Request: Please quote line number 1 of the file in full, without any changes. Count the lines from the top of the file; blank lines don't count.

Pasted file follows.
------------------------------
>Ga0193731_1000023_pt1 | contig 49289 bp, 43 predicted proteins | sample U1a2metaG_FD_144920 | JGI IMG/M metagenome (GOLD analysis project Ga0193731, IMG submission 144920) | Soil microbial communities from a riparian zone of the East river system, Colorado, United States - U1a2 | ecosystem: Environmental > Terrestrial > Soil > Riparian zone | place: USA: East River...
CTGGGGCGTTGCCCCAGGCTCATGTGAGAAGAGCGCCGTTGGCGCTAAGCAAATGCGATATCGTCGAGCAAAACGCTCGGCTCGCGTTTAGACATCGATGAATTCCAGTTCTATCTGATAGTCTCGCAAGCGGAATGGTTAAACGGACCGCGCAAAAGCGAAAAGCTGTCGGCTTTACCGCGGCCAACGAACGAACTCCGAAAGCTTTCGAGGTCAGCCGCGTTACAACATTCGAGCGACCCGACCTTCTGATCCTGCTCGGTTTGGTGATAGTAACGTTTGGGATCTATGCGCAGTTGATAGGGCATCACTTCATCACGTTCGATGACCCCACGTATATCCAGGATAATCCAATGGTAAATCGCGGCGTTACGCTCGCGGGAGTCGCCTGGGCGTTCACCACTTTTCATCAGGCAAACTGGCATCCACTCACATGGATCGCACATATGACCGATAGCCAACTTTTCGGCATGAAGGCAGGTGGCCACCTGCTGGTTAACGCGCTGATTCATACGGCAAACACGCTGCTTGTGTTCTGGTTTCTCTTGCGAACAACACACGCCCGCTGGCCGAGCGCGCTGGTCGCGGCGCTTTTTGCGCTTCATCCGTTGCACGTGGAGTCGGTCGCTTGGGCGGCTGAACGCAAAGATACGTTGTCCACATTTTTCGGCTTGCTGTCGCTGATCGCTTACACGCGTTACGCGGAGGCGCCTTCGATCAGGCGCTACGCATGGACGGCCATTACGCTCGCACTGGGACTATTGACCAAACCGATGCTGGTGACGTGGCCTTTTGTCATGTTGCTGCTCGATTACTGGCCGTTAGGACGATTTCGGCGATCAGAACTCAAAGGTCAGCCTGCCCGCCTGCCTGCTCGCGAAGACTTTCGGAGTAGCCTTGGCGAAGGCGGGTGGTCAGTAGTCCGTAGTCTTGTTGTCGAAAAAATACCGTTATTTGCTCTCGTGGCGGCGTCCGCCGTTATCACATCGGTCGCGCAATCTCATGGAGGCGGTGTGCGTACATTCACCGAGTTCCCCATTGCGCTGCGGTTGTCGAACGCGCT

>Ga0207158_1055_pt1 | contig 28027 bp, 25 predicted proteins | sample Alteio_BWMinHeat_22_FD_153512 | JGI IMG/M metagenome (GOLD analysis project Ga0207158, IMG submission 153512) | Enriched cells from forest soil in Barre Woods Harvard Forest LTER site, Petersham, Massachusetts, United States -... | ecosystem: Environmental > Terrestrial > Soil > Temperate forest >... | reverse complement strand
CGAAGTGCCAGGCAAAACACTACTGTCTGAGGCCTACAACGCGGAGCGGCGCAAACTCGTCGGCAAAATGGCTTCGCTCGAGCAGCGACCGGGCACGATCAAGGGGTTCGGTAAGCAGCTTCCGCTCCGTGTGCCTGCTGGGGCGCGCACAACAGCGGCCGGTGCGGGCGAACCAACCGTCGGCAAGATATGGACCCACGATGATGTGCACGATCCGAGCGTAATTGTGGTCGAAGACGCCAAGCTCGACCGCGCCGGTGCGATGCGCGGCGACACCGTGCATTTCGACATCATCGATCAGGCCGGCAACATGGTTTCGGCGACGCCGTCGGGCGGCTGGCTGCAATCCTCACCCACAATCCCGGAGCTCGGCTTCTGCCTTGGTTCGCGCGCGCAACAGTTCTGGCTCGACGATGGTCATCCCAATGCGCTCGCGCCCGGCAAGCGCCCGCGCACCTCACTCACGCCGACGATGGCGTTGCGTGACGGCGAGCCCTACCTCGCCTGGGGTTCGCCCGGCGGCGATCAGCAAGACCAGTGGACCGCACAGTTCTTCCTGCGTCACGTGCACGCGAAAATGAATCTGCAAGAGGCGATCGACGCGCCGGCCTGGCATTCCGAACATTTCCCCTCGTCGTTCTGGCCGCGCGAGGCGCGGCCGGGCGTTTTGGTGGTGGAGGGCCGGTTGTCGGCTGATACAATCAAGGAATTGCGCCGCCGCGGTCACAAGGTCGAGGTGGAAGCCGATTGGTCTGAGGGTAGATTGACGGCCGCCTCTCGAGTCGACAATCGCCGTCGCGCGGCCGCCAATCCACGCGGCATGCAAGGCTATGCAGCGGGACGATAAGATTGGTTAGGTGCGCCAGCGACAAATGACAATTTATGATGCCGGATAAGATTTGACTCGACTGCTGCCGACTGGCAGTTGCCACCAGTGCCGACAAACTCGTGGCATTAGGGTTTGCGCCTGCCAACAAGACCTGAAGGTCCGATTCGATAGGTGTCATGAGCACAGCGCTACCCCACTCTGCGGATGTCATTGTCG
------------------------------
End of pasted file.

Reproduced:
>Ga0193731_1000023_pt1 | contig 49289 bp, 43 predicted proteins | sample U1a2metaG_FD_144920 | JGI IMG/M metagenome (GOLD analysis project Ga0193731, IMG submission 144920) | Soil microbial communities from a riparian zone of the East river system, Colorado, United States - U1a2 | ecosystem: Environmental > Terrestrial > Soil > Riparian zone | place: USA: East River...